Occasionally, I, like many people, am an idiot. Let me explain: Driving to a wedding on a recent Sunday, I needed to put some gas in the car so I stopped at a rest stop along the way. Befitting of the event to which I was headed, I was wearing a suit. Now, while wearing a suit I dislike putting items in my trouser pockets, as suit pockets aren’t designed for bulky items, like a wallet. So after I’d pulled into the station, I took my wallet, which I would use to pay for the gas, out of the center console in my car, pulled out a credit card, initiated the transaction on the gas pump, pumped the gas, put the card back in the wallet, and then… I got stupid. To my best recollection, I put my wallet on top of my car, fully intending to grab it before sitting back in the driver’s seat. And here’s where things go awry. I’ll give you three guesses as to what actually happened next.
I got back into my car with my wife, drove off, and arrived at the wedding where we had a great time with the happy couple. It was a beautiful ceremony in a gorgeous setting, there was amazing food and dancing! When the festivities were said and done, we drove home, and the next day headed to my family’s house for Passover. At one point during that trip I realized I didn’t have my wallet with me, remembering the suit pants pocket issue. “I must have left it in the car,” I thought to myself, then took out my phone and turned on TrackR modules, which I use to keep track of my stuff. I turned on the handy dandy app and see that my wallet is… many, many miles away. The last known location is Maryland House, the rest stop at which we gassed up on our way to the wedding.
Next I do what any reasonable person would do: I cancelled my debit cards and watched my credit card statements to see if any charges were made—this might provide a clue as to who picked the wallet up, right? No charges. Nothing, nada, zip. Ok, I think, maybe it flew off the top of the car on the highway and is sitting forlorn, alone, and forsaken, waiting to be picked up by a highway lawnmower and shredded via whirling blades of doom.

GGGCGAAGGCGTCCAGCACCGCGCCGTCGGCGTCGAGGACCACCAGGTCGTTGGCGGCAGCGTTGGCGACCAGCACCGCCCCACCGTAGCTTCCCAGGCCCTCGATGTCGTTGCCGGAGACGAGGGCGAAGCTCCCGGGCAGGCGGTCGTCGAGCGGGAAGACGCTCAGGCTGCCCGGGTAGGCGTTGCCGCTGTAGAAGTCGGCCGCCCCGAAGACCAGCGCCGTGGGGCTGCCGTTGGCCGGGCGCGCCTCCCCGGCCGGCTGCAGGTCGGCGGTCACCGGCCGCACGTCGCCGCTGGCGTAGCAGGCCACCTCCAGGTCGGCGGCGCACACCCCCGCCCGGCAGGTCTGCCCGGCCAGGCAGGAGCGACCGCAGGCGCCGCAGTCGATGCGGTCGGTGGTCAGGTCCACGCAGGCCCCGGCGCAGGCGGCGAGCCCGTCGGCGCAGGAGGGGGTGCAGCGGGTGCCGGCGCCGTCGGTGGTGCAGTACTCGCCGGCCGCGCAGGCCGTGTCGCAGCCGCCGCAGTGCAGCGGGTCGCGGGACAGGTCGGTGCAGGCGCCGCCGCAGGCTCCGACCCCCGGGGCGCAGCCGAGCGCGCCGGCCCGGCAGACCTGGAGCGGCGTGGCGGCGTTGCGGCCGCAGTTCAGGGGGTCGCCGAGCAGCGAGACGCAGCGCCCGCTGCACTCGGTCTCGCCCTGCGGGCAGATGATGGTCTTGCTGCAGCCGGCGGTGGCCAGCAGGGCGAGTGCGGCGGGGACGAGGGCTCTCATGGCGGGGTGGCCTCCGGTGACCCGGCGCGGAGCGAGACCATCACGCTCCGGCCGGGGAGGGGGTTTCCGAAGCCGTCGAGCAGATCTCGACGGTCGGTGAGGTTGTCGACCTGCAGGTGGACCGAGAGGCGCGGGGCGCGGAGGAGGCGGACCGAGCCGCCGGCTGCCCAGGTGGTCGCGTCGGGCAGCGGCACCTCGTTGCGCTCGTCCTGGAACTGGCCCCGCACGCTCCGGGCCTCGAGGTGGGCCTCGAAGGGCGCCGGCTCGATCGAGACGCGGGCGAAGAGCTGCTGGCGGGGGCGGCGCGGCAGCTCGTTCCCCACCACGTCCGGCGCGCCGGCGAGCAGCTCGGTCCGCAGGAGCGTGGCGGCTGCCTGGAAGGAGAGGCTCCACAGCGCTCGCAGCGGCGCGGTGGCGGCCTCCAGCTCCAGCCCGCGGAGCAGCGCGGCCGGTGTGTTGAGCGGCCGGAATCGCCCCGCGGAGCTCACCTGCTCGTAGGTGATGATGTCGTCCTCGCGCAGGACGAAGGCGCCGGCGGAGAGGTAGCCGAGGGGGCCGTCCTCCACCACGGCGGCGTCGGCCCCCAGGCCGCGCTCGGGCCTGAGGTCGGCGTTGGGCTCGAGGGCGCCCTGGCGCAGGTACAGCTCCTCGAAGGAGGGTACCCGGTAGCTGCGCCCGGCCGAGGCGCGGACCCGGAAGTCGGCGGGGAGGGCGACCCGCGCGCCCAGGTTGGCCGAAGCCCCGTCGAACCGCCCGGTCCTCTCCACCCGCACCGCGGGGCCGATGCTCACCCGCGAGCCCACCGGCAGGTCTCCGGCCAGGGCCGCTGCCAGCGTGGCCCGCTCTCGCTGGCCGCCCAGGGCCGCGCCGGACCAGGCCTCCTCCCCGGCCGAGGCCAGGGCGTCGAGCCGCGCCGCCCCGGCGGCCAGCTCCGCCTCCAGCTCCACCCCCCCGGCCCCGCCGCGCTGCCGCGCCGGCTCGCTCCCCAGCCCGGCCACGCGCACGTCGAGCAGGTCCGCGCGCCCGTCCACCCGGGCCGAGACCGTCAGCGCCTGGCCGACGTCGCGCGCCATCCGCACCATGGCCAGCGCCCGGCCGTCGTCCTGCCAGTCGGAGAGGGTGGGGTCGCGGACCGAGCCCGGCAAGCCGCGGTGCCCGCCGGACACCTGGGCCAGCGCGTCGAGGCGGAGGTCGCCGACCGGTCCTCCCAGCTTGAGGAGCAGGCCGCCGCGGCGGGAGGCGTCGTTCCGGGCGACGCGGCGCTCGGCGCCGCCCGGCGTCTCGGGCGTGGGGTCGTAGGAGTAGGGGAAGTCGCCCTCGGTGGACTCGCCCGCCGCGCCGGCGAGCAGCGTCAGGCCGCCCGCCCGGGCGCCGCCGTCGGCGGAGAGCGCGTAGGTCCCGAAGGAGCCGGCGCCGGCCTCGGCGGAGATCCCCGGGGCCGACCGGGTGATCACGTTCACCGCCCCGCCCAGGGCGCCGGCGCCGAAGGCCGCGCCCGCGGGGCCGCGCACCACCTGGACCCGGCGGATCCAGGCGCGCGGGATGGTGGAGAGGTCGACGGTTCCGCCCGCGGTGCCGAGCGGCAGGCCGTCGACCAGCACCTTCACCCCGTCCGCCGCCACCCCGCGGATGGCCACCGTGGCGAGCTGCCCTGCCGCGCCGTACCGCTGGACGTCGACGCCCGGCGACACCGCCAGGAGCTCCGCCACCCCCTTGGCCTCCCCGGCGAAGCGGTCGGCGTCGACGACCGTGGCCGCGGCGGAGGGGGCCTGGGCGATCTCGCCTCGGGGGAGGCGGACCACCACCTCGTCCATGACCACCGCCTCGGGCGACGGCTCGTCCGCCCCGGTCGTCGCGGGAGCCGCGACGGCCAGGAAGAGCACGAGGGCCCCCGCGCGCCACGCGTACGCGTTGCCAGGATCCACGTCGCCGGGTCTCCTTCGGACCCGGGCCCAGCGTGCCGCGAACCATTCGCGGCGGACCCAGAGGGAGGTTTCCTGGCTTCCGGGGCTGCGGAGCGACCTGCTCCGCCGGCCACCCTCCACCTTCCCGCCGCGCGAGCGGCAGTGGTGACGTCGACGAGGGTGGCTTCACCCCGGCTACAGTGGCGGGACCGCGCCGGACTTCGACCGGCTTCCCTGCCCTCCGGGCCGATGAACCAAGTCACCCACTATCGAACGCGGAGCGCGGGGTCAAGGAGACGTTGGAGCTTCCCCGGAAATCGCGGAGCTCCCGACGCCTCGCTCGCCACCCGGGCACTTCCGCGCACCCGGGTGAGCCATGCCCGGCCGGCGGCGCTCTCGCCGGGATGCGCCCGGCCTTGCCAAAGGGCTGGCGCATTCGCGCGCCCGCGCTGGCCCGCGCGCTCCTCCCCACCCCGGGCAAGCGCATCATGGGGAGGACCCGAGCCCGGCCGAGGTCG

But none of that happened. Instead, I received a call from Wilmington University Security. Apparently, a road worker had picked up my wallet, found my WilmU faculty card in it, and called the security number on the back. Security called me, and when I confirmed that I had indeed lost my wallet, they gave me the road worker’s name and number.
Robert Watts (named with permission), the road worker in question, had my driver’s license, passport card, and numerous credit and debit cards, but amazingly enough, nothing in the wallet had my phone number on it. I had run out of business cards weeks before, so they were gone, and none of the other items lists a phone number. The only phone number Robert found was the security line on the WilmU ID so he called them, gave my name, and from an employee directory, they were able to track me down, call me, and facilitate the exchange.
We met up the next day and I got my wallet back! To the exchange, Robert brought his 6-year-old son. Instead of just handing over the wallet to me, Robert gave the wallet to his son and told him to hand it back to me. After multiple attempts on my part, they both refused any reward; this was Robert’s way of teaching his son to do good deeds. After we all departed, Robert sent me this text (he finally had my phone number):